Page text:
A Course You’ve Never Heard Of (Or, Why Higher Ed Should Be Free)

By Danica Savonick|March 2, 2015|Reflection|0 comments

Adapted from a post entitled “A Course You’ve Never Heard Of” on the HASTAC forum, “Best Teaching Moments.”

 

I value interdisciplinary classes like “Mapping the Futures of Higher Education,” because they prompt reflections on my own disciplinary and intellectual investments–my situatedness within academia. Sometimes it’s hard to see the parameters of your own discipline–its basic assumptions, methodologies, politics, and pedagogies–until you interact with people who are having other conversations. Below I’ve included a narrative that gives a sense of my investment in public higher education, and how pursuing studies under the rubric of English has allowed me to continue exploring the role of culture in socioeconomic and political life. I hope that it explains why I was so excited to take a class that is committed to a better future for public education.

 

Below are the notes I took on my first day of “Introduction to Literary Theory” with Professor Richard Dienst at Rutgers University, which must have been about five years ago. I found myself in that class because it happened to be what Professor Dienst was teaching, and I had loved the previous course I took with him. Ever since, I’ve encouraged students to take classes based on the professor and not the topic. If I had let my uncertainty as to what literary theory is discourage me from taking the class, my life would have turned out very differently. Education involves exploring the unknown–and the more you learn, the more you discover how much there is that you don’t know. It’s an understanding of education that feels very far from the idea of expertise that many people associate with teaching and learning.

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Though the class was called “literary theory” I quickly learned that the actual topics were language, power, representation, economics, inequality, race, and gender. I learned that a cultural artifact–a news article, commercial, painting, literary text, or advertisement–could be interpreted in many different ways, based on whether your framework was Marxist, feminist, psychoanalytic, or postructuralist (to name just a few). We learned the fundamental assumptions and limitations of these different perspectives, always reflecting on how they changed our common sense understandings of how the world works.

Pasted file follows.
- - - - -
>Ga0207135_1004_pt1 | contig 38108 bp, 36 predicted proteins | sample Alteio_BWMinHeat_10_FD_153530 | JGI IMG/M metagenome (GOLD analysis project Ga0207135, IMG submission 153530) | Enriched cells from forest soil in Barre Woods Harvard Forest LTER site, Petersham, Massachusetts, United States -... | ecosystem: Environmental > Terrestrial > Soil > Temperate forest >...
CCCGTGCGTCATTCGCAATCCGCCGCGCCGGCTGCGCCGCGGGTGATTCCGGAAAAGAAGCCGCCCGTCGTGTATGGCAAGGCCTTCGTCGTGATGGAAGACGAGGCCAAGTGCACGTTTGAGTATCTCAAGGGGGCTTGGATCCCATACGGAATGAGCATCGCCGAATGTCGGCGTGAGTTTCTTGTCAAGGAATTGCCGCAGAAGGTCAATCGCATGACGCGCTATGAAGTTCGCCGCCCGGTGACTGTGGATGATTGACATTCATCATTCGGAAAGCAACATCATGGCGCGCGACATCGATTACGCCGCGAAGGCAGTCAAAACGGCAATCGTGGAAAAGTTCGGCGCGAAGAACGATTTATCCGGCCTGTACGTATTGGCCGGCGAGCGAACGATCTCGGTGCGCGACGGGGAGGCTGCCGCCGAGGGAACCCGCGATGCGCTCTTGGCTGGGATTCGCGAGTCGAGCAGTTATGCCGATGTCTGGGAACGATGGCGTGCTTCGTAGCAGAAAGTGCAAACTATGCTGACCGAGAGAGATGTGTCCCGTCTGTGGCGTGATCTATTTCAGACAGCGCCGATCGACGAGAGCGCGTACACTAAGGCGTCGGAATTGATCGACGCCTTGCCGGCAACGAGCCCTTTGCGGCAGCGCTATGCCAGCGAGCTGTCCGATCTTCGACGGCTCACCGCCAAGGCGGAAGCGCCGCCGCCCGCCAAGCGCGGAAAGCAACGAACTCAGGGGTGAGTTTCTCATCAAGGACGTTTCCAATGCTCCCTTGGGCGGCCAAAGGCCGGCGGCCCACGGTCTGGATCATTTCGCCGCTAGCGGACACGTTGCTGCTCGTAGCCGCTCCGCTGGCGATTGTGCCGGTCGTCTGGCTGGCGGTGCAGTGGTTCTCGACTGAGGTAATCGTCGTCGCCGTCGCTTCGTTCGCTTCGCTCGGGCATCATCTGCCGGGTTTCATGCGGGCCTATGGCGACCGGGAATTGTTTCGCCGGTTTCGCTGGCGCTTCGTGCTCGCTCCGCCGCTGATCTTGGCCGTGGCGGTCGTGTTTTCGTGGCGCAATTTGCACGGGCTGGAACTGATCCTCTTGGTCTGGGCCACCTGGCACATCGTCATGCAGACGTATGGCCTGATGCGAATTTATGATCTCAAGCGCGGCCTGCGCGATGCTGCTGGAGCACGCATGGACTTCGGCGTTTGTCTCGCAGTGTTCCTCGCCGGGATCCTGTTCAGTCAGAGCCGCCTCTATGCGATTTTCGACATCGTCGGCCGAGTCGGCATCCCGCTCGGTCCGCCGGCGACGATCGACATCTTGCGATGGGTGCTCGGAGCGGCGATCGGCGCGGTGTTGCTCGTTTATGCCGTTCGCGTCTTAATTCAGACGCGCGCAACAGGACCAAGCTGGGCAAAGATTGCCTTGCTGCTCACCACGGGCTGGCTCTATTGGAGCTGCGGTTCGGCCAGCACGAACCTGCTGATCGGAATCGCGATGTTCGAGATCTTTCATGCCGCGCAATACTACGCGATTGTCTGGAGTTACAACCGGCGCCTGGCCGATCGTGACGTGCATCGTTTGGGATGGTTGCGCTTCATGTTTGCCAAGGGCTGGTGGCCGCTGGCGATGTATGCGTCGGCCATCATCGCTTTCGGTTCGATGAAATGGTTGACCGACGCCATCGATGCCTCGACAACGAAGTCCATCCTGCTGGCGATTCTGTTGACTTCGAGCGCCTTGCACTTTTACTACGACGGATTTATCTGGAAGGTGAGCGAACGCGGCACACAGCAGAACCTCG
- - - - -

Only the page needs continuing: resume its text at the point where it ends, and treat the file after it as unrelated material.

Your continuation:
As the notes indicate, this class was my first exposure to thinking through metaphor. It was a class that taught us to read according to the principle of “what if things were different?” We learned “survival skills” for parachuting into unfamiliar territory, and were encouraged to embrace “the experimental life.” The idea that learning is a series of experiments, in which you simply cannot fail, has been integral to my own teaching and learning. I always ask questions and encourage my students to ask questions. There can be no such fear of not knowing when the process of learning involves an increasing awareness of how little you know. In addition, excellent professors have taught me to divorce knowledge from worth by never holding my “stupid” questions against me. Asking smart questions, or even holding a college degree, does not make anyone more worthy of anything.

 

Looking back, I realize how privileged I was to be taking this class–in the financial sense of the term. I happened to be attending college for free since my mom was an administrator at the school. She was also a college graduate and a history major, who never put any pressure on me to pick a major that would yield a lucrative career. Had I been paying my own way through college with the goal of getting a well-paying job, I likely would not have taken classes in things I had never heard of like “literary theory.” Though this first day of class was only one moment in a long educational journey, it radically altered the path my life would take, and the very happy place that I’m in now. The theory classes I’ve taken have taught me about the radical conditions of unjust economic inequality that we live in, and have inspired an ethical demand to address these conditions in which the fortune of of the few takes precedence over the dispossession of the many. They’ve taught me to take seriously discrepancies, contradictions, and nuances, to embrace and proliferate the moments in which things don’t add up, or are not easily understood. They’ve led me to aesthetics and to protests: explorations of the collective histories, wills, imaginaries, and actions that reverberate beneath the surface of atomistic common sense.

 

None of this would have been possible had I been born into circumstances where I had to think about where my next meal would come from. Fighting for public education, a project I’m currently involved in, is just one aspect of a larger fight for the good life for all. If everyone had food, a place to sleep, and access to free public education, we could all take classes in things we’ve never of, learn how much there is to know, and have our lives changed for the better.

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